To alleviate traffic, residents want the city to require commercial vehicles to use Kalakaua Avenue rather than Kuhio. The city is proposing to condemn a vacant lot on Seaside Avenue at Aloha Drive to open up space for a park and public parking.

To fight crime, police helped residents form five citizens patrols in Waikiki. The community center's Apaka said brighter lighting also would help to deter crime.

An evolving Waikiki

Bob and Kinchau Bennett, right, live in Waikiki, the state's most densely populated area. The world-famous resort's restaurants, shops and recreation opportunities are just outside their door.

Eugene Tanner• The Honolulu Advertise

Bainum said a vision for residential Waikiki has been developing in master-planning sessions in the City Council for the federally financed Livable Communities Plan to improve transportation, at Neighborhood Board sessions, and during community meetings.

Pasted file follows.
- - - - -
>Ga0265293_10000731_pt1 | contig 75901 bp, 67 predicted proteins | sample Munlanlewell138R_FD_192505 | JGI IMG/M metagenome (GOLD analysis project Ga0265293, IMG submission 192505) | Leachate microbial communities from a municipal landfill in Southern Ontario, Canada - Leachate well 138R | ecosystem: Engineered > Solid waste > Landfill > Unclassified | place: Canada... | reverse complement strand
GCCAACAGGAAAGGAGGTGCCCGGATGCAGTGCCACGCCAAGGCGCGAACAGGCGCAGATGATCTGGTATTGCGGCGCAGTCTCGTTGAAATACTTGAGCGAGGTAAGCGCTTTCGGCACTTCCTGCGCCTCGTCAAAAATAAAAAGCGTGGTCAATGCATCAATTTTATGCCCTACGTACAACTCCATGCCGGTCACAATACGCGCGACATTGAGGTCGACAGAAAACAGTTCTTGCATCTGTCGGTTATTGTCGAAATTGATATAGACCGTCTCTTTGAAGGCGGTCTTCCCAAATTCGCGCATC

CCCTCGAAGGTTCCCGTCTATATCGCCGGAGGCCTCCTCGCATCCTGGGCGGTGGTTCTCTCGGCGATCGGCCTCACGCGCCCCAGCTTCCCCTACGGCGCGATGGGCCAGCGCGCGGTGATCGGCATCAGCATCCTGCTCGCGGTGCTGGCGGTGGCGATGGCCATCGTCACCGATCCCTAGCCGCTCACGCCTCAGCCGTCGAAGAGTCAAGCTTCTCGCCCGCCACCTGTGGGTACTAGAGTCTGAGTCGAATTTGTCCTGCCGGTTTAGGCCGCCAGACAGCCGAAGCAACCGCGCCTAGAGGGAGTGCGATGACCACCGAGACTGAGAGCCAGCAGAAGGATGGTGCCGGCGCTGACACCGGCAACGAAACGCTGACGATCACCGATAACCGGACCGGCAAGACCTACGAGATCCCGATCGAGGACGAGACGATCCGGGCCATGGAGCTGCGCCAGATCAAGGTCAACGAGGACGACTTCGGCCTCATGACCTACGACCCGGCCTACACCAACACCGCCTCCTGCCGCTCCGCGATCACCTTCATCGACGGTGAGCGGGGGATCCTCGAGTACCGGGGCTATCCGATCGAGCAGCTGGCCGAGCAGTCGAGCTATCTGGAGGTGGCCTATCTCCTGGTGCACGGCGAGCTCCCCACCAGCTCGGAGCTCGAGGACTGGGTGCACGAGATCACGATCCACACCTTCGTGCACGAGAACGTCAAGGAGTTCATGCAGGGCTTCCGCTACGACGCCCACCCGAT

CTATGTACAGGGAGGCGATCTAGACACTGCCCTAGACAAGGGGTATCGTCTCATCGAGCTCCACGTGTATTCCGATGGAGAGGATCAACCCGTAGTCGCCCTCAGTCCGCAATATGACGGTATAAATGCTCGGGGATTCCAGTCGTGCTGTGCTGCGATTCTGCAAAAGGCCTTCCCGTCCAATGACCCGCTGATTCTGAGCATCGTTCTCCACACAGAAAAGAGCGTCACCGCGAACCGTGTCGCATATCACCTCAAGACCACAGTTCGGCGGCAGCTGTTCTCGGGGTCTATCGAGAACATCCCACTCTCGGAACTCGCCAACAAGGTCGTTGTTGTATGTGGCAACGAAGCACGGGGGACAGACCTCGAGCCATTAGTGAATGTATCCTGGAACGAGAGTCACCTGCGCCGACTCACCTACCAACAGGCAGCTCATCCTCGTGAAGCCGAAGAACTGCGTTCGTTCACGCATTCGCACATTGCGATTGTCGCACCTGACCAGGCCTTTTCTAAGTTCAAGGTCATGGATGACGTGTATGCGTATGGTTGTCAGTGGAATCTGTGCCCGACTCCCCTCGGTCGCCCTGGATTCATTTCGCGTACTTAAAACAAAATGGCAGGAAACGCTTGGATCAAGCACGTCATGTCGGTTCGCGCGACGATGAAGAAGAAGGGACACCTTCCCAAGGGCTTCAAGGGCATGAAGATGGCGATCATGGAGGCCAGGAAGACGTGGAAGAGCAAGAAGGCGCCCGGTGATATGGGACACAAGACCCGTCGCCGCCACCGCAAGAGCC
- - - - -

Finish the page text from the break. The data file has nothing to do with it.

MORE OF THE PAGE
"The vision of placing an emphasis on the pedestrian environment and gathering places has been a recurring theme," Bainum said. "The chessboards on Kalakaua Avenue — that's us saying we know it is important for people to have a place to come together and visit.

"Just like any community, Waikiki benefits when people get together to talk, to visit, to learn from each other, and it becomes a better place. We've encouraged green space in the private development, with landscaping, tables to meet and talk, outside dining to encourage residential interaction with visitors."

The city's 1997 report "Living in Waikiki" kicked off the current phase of planning by gathering opinions from residents on what they would like to see in the future. The report concluded that residents support limited density, creating a pedestrian orientation, improving the Ala Wai Canal and nurturing a Hawaiian sense of place.